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Implementing information governance in your data storage shop

Learn about information governance from Randy Kahn. Explore issues around litigation requests, records retention and electronically stored information (ESI)

Column summary: This month we're featuring the first in a series of columns by consultant Randy Kahn on the topic of information governance, and the litigation requests and policies that surround it. Kahn is the founder of Kahn Consulting Inc., and the leader of a team of consultants who focus on information management and regulatory compliance. This column offers 10 truisms for information governance in 2011.

In fairytales like Peter Pan, belief and a sprinkling of fairy dust can make you fly. In the real world, however, simply believing and hoping your data will stay secure no matter how and where you store it, and how often you access it, will almost always bring about an unhappy ending.

In our consulting practice, we deal with storage professionals on issues relating to e-communications, discovery, backup tapes, social networking, records retention, cloud computing and more. People either want to believe they can do anything they desire with corporate data or remove themselves, fly away if you will, from the business issues that are inextricably linked to the information in their servers.

Over the next several months, I hope to share my information storage governance experience by sharing real-world scenarios and technical tips to guide you through practical challenges in today's data storage environments.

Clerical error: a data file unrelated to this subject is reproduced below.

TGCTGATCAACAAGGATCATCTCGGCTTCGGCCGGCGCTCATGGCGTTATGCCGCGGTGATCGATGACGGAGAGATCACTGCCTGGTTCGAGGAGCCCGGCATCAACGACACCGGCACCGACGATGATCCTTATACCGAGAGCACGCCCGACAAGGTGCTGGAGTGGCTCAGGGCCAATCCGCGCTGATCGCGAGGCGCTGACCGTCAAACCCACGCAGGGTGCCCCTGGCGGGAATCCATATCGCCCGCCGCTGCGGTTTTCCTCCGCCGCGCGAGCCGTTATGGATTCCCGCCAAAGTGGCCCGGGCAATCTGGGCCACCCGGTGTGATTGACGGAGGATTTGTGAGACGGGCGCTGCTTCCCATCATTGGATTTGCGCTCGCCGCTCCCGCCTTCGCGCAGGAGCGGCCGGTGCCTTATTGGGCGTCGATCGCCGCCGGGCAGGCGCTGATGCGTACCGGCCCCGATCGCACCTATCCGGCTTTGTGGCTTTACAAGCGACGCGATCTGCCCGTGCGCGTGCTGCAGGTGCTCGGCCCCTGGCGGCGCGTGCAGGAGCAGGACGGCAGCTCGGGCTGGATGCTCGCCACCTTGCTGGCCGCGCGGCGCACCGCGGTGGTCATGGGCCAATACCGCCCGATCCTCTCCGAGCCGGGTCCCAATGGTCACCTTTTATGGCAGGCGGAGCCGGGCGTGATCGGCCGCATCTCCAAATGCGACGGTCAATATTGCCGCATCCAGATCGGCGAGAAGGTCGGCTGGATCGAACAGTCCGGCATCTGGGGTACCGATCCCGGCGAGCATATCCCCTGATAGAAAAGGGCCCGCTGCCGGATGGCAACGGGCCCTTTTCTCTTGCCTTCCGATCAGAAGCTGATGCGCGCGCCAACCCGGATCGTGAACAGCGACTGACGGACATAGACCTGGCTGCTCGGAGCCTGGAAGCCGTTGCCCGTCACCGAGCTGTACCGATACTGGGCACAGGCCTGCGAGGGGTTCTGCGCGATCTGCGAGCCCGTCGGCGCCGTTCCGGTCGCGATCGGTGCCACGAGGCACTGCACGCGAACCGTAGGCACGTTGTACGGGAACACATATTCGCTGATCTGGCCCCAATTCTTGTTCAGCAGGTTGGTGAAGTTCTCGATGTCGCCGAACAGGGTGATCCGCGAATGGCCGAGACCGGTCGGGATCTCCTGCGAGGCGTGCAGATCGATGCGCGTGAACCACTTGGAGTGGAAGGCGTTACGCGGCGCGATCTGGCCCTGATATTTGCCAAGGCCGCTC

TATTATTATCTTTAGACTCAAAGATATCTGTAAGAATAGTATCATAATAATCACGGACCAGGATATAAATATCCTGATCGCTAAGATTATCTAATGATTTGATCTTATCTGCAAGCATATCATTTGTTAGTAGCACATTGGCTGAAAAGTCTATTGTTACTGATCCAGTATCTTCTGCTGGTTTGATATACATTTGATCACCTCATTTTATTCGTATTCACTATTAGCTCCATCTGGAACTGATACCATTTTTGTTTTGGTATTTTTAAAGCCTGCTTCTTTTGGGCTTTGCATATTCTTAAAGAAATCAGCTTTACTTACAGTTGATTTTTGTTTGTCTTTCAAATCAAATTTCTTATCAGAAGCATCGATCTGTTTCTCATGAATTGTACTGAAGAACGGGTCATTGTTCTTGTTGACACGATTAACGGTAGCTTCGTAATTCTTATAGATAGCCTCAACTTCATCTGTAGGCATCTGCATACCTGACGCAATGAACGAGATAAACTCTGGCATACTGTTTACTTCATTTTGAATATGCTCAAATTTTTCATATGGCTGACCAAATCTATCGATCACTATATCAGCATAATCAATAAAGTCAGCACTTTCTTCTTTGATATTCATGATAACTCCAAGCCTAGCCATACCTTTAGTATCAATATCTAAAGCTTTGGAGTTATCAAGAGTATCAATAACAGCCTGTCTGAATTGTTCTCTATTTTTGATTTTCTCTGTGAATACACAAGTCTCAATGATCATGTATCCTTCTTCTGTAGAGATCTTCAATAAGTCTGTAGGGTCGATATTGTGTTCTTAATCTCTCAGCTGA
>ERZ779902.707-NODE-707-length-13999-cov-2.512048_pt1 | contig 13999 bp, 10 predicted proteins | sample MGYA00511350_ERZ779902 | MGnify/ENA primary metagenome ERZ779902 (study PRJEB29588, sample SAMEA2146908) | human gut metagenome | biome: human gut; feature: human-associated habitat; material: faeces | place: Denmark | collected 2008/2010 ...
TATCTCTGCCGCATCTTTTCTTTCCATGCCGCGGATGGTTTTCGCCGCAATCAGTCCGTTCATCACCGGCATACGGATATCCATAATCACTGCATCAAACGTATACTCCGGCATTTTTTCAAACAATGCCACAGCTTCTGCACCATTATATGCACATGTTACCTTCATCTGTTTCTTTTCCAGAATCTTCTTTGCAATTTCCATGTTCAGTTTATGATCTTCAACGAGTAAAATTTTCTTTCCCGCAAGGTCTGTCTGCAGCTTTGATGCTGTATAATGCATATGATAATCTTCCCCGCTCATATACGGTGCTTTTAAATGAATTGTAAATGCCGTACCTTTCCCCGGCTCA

And let's make this a conversation, not just a column. Please send comments and questions my way. In exchange, I ask you to remain open to transforming your thinking in the face of a changing business world, one that comes with new challenges and great consequences for failing to get it right.

Here are 10 truisms to contemplate as you proceed into your 2011 data storage technology planning.

1. You can't keep everything forever.

2. You can't get rid of everything tomorrow.

3. Your business is impacted when you kill content without regard to what it is. (For example, a post-9/11 investigation into translating terrorism-related recordings found the FBI had, as quoted in The New York Times, "limited storage capacities in the system [which] meant that older tapes had sometimes been deleted automatically to make room for newer materials, even if the recordings had not yet been translated.")

4. Records retention isn't sexy. But you have to do it … or else.

5. Information technology needs to "own" the content in its systems or discovery requests will continue to confound IT departments.

6. "Innocent" storage professionals have already been nailed for destruction of evidence after recycling media to make room for new data.

7. There are plenty of laws to guide you when considering what to save and for how long.

8. According to a Kahn Consulting GRC Survey, employees aren't very good at records retention or responding to litigation with relevant electronically stored information (ESI).

9. Data is growing rapidly, and can be discovered in all sorts of scattered locations, making your job all the more challenging.

10. Storage is a central part of IT operations and shouldn't be viewed as an electronic dumping ground for the business.

If you believe you can take control of your data storage environment, my February column will provide practical advice on how you can do just that. If you have any questions specific to e-discovery, litigation holes, retention policies, data deletion policies -- anything at all -- send them my way.

About this author: Randy Kahn is the founder of Kahn Consulting Inc., and author of the Information Nation blog. He's the leader of a team of information management, regulatory compliance and technology professionals who serve as consultants and advisors to major institutions around the world. He speaks several times a year to corporate and government institutions about legal, compliance and policy issues regarding information technology. Randy Kahn can be reached at

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